The natural history of England: or, A description of each particular county, in regard to the curious productions of nature and art, Volume 1

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Printed and sold by W. Owen, 1759 - England

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Page 307 - Minerva a medallion of the hero, supports it, whilst exhibited to public view. The medallion is accompanied with a globe, and various honorary crowns, as due to valour. Behind the...
Page 209 - His tresses dropp'd with dews, and o'er the stream His shining horns diffus'da golden gleam : Grav'd on his urn appear'd the moon, that guides His swelling waters and alternate tides ; The figur'd streams in waves of silver roll'd, And on her banks Augusta rose in gold.
Page 5 - Druidical •monument', confifting of one vaft oval pebble, placed on the points of two natural rocks, fo that a man may creep under the incumbent rock, and between its two fupporters, through a paffage about three feet wide, and as many high; the...
Page 97 - If you look upon the perfect part, you fancy intire quarries mounted up into the air; if upon the rude havock below, you see, as it were, the bowels of a mountain turned inside out.
Page 278 - Italy itself can produce no modern building that can vie with this in taste or proportion. There is not a beauty which the plan would admit of, that is not to be found here in its greatest perfection ; and foreigners very justly call our judgment in question, for understanding its graces no better, and allowing it no higher a degree of fame.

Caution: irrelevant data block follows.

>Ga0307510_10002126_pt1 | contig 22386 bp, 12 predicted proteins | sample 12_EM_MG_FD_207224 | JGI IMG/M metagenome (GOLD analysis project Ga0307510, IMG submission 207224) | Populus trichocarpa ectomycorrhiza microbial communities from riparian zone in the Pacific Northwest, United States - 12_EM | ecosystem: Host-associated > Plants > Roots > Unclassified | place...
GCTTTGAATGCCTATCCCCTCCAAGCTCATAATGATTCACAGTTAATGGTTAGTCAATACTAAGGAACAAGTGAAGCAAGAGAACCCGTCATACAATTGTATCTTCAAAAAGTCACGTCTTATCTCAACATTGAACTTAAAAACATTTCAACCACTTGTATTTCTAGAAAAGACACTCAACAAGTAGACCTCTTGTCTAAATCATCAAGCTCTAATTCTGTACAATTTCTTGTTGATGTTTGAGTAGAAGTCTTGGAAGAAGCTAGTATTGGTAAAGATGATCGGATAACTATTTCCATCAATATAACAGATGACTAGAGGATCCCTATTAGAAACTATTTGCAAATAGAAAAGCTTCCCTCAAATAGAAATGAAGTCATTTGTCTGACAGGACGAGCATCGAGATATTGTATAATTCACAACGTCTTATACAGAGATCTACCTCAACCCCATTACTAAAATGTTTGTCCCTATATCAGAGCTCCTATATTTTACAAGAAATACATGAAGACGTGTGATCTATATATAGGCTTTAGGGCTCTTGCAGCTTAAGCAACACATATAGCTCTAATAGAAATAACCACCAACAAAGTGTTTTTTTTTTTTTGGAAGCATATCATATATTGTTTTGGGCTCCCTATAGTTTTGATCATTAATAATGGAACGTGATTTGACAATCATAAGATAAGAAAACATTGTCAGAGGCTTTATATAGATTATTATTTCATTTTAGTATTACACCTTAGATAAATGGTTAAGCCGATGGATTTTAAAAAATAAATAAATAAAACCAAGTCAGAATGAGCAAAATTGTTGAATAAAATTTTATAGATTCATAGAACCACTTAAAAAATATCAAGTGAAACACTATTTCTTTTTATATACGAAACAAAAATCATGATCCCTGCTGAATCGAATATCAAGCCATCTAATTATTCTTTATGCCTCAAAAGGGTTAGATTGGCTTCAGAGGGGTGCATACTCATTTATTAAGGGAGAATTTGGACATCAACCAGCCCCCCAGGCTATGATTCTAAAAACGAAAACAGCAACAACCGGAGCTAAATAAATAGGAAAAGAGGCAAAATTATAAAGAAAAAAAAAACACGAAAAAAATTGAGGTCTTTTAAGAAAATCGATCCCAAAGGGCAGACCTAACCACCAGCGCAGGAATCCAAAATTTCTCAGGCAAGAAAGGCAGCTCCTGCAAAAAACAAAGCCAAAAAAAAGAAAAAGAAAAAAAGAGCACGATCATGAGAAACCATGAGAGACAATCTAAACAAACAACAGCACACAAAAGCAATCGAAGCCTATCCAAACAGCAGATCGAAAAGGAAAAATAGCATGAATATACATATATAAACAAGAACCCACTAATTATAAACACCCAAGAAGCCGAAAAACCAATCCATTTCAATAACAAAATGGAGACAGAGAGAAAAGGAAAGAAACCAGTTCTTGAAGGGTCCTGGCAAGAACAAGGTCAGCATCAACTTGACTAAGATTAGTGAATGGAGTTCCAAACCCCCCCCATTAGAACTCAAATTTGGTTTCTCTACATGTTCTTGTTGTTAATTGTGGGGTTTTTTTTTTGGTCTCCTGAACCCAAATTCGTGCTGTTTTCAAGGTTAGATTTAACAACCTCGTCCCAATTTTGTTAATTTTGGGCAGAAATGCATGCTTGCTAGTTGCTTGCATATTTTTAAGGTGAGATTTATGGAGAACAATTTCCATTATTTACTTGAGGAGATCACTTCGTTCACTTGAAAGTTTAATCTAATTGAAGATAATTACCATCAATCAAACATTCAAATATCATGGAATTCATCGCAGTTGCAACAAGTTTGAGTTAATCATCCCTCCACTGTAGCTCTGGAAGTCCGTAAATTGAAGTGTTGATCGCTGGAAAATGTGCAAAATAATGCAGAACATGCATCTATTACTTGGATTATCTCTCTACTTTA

Page 279 - Thames: the ship, behind, and the anchor and cable below him, very emphatically express the mighty tribute of riches paid by the commerce of this river to the city to which it belongs.
Page 45 - They are barrelled up here, and fent, not only to London, but to the If^eft- Indies, Spain, Italy, &c.
Page 344 - Mine-Man and my self lower'd ourselves by ropes 25 Fathoms perpendicular, into a very large Place, which resembled to us the form of a Horse-shoe; for we stuck lighted Candles all the way we went to discover what we could find remarkable. At length we came to a River or great Water, which I found to be 20 Fathoms broad, and 8 Fathoms 23 deep.
Page 259 - Parts of which it is compofed ace '• fuperlatively beautiful and noble. The North " and South Fronts in particular are very perfect " Pieces of Architecture ; neither ought the Eaft " to go without due Applaufe. The two Spires " at the Weft End are in a finifhed Tafte ; and " the Portico with the Afcent, and the Dome that " rifes in the Center of the Whole, afford a very " auguft and furprifing Profpect.
Page 250 - Guildhall, wherein the courts for the city be kept, namely, 1. The court of common council ; 2. The court of the lord mayor and his brethren the aldermen ; 3. The court of hustings ; 4. The court of orphans ; 5. The court of the sheriffs ; 6. The court of the wardmote ; 7. The court of hallmote ; 8. The court of requests, commonly called the court of conscience ; 9.

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